The Tapeworm presents…



TTW#92 – Jay Glass Dubs – Dislocated Folklore

Edition #1 – cassette only – limited edition of 100 copies, white shell

Edition #2 – cassette only – limited edition of 100 copies, black shell

Illustration – SavX

A: Dislocated Dub
B: Folklore Dub

Dimitris Papadatos (b.1981, USA) is a composer, musician and sound artist based in Athens Greece. The main concern in his work is an apposition of disparate elements that assume a re-appropriation of historically applied methodologies while questioning forms of empowering them. The biggest body of his work reflects issues as copyright, spirituality and originality, undergoing a constant state of transfiguration of its outsourcing.

At the moment he actively runs three projects: ΚU, The Hydra and Jay Glass Dubs.

His work has been presented in various international institutions and festivals from the Transmediale, the Athens Biennale, the Onassis Cultural Centre and Fasma Festival, to the Athens/Epidaure Festival, Cynetart Festival and the Greek National Theatre.

His music is been featured in various radio shows including BBC Radio 3's Late Junction, NTS Radio, WFMU, Rinse France, Resonance FM, Independent Music Podcast, Dublab and Tiny Mix Tapes’ Tabs Out Podcast to name a few.

“Dislocated Folklore”, recorded especially for The Tapeworm, consists of two 30 minute long tracks that incorporate mainly stretched-out 0‘03” sample recordings of 90s Ragga 12” single intros combined with and recordings of a Quran recitation from a Turkish TV channel and Jay Glass Dubs’ signature hybrid hardware/software set-up.

The title refers to (and therefore is an intended pun of) the misinterpretation of “otherism” “orientalism”, “exoticism”, etc… – phrases often used over the past 100 years to describe a tendency of metropolitan musicologists to intellectualise forms of expression that have a very strong relation to roots, religion and ethics.


The Ransom Note (UK):

One of the hazards of wading through the tape label quagmire for your benefit, dear reader, is that some (perhaps a majority?) of the fine releases sticking out of the mulch are produced in such limited quantities that they’re rarely around long enough to be in stock by the time I hand-crank the organ to peal out these scattered notes. The question is, does that negate their noteworthiness? Of course some labels are noble enough to sell a digital alternative for interested parties who missed the boat, but others such as ever crucial outfit The Tapeworm resign their sold out charms to the oral tradition of the tapeworld, to only be uttered in passing by those who have clasped the music with their own ears. And that’s what the tape scene is all about really, isn’t it?

As such, you will simply have to imagine what Jay Glass Dubs’ first release of 2017 sounds like, but rest assured that “Dislocated Folklore” was another fine step forward for the Bokeh Versions-affiliated producer, and the premise was just as fantastic. “Two 30 minute long tracks that incorporate mainly stretched-out three-second sample recordings of 90s ragga 12” single intros combined with recordings of a Quran recitation from a Turkish TV channel.” Even if the name of the artist, the release and the label all turned to dust tomorrow, the description alone would surely lead an inquisitive traveler to the correct sonic destination.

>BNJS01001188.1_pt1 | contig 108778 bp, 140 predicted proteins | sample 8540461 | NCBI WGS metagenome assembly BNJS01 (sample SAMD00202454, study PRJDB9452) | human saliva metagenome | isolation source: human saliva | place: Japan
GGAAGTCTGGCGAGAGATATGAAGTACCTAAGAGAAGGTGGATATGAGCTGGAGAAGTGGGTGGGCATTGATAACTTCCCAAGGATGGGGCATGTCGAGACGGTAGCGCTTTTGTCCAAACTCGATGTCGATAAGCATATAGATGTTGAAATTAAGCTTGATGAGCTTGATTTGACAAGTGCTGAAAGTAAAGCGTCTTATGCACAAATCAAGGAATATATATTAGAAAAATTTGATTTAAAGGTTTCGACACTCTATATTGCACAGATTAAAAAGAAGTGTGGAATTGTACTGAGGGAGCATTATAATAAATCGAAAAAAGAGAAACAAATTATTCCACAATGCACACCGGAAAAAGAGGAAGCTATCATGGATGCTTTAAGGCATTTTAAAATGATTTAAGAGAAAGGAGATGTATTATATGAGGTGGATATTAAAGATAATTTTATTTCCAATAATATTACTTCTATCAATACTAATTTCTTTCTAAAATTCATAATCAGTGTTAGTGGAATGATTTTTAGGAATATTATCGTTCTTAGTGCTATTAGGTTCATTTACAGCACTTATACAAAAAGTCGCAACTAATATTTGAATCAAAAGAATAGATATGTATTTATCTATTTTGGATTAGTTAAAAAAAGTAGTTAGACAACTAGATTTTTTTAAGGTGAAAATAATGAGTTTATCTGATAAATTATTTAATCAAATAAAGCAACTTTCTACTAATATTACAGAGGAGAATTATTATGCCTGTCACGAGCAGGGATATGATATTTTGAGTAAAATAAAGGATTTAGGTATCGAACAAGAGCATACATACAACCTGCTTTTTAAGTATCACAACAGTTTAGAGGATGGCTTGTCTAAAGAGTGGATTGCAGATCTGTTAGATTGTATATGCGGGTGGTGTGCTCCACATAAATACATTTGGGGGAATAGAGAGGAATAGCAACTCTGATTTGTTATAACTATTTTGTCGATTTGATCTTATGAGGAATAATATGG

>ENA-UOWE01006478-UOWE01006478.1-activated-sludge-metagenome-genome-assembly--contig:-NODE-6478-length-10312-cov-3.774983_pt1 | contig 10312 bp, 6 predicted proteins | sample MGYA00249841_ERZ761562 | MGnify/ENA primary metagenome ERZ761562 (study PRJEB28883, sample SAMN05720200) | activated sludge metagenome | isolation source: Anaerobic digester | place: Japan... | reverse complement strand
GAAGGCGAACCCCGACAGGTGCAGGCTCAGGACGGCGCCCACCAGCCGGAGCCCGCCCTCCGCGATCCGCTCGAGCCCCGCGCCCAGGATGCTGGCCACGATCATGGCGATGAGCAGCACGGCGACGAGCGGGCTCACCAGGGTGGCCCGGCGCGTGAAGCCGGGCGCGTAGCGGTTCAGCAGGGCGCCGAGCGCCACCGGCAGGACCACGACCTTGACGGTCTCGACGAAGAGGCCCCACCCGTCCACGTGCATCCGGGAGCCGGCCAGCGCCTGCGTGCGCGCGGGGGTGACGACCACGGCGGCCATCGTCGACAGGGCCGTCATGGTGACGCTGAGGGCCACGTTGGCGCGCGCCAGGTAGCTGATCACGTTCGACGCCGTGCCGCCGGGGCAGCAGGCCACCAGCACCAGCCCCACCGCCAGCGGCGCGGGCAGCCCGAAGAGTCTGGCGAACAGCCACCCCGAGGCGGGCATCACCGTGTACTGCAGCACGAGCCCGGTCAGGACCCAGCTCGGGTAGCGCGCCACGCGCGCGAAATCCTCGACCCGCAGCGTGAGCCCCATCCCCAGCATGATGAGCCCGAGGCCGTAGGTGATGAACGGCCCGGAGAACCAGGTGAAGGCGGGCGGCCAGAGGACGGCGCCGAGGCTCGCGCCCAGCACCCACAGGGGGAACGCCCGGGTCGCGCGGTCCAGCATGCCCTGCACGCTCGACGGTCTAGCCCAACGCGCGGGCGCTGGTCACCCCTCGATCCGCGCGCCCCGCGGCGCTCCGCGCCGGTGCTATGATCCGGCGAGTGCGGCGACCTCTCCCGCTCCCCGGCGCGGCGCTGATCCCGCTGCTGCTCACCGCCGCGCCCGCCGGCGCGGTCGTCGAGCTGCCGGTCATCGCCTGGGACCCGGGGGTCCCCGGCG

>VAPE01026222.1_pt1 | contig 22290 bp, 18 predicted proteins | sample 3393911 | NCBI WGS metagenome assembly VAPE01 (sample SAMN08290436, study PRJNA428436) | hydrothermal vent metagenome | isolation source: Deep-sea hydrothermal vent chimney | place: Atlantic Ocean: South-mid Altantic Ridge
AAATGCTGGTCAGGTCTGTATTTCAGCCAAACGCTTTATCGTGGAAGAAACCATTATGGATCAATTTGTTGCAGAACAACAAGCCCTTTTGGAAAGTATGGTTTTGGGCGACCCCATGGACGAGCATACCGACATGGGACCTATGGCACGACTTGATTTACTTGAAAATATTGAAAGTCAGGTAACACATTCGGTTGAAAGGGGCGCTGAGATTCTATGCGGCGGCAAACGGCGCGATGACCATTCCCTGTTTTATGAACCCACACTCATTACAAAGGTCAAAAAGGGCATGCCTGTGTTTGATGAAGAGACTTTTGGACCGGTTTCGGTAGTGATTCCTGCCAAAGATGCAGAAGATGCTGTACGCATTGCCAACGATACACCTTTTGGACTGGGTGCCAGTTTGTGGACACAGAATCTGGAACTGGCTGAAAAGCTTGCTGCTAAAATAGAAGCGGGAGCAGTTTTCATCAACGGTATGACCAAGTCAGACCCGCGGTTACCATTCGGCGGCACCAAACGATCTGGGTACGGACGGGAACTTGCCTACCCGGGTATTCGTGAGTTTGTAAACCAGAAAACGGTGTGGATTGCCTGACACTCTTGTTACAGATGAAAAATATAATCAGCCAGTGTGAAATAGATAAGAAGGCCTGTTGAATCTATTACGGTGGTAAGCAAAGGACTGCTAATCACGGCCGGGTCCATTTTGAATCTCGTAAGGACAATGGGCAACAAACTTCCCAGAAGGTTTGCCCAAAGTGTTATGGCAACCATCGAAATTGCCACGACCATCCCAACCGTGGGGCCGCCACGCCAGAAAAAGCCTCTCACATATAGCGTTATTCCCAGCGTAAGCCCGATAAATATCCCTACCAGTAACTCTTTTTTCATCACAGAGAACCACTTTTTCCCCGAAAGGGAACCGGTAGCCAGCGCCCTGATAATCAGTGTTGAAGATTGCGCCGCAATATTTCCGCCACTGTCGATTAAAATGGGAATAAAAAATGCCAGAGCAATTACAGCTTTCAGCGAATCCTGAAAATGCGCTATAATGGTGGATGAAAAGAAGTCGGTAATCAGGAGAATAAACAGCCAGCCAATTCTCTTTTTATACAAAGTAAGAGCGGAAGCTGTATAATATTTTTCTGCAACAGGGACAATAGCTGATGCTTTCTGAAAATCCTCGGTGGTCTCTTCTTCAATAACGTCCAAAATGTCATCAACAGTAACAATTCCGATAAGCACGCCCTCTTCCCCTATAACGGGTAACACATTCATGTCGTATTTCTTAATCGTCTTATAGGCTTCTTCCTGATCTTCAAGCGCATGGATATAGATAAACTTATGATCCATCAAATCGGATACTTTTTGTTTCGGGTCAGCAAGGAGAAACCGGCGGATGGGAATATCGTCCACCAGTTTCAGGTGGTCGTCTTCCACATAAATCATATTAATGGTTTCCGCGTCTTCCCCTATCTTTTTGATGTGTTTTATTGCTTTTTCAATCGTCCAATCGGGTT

Boomkat (UK):

Sublime, inverted dub trips from Jay Glass Dubs, an artist who stealthily infiltrated our playlists over the last 12 months with a series of class tape and vinyl excursions for Bokeh Versions, Seagrave and THRHDRRDSVNTNN.

His debut for The Tapeworm, Dislocated Folklore is one of Dubs’ dustiest and diffuse transmission; like John T. Gast and Muslimgauze smoked-up and exhaled by Mad Professor in effect, but perfused with an intangible soul of it’s own imagination that’s key to its allure.

Dislocated Folklore, as the title suggests, is a play on the simultaneously detached yet sincerely faithful nature of music made by “metropolitan musicologists” with no tangible connection to its roots or religious background, and likewise the tendency for things to become misinterpreted or lost-in-translation in that process of sampling and appropriation.

Using 3 second samples of the intros to ‘90s ragga records, combined with recordings of a recitation off Turkish TV and dissolved within the prism of Glass’ hybrid software/hardware array, the results are some of the most extreme and curious additions to the modern dub sphere in recent memory. For a start we can hardly detect any bass, which is possibly by design or due to the tape recording, but either way it lends itself to the very upper registers of perception, seemingly in perpetual escape to the borderlands between and above the eyes where his evaporating rhythms and hyaline thizz meet the ferric hiss of the recording format.

It’s an enveloping listen to say the least, and one both best suited to, and only available on tape…

Bleep (UK):

Bokeh Verions Jay Glass Dubs turns in a STELLAR entry for The Tapeworm. Built out of “sample recordings of 90s Ragga 12" single intros combined with and recordings of a Quran recitation from a Turkish TV channel and Jay Glass Dubs' signature hybrid hardware/software set-up” the result sits somewhere between a Lee Gamble LP and an Andy Votel mix. Incredible stuff.

The Wire (UK):

This Athens based American ex-pat, Dimitrios Papadatos by name, works in any different corners of sound art under a bunch of different names. This particular project uses certain dub techniques to create a rather trip sort of electronica. Lots of echo, sizzle and distension of form. No danceable moments either, a big plus for this listener.


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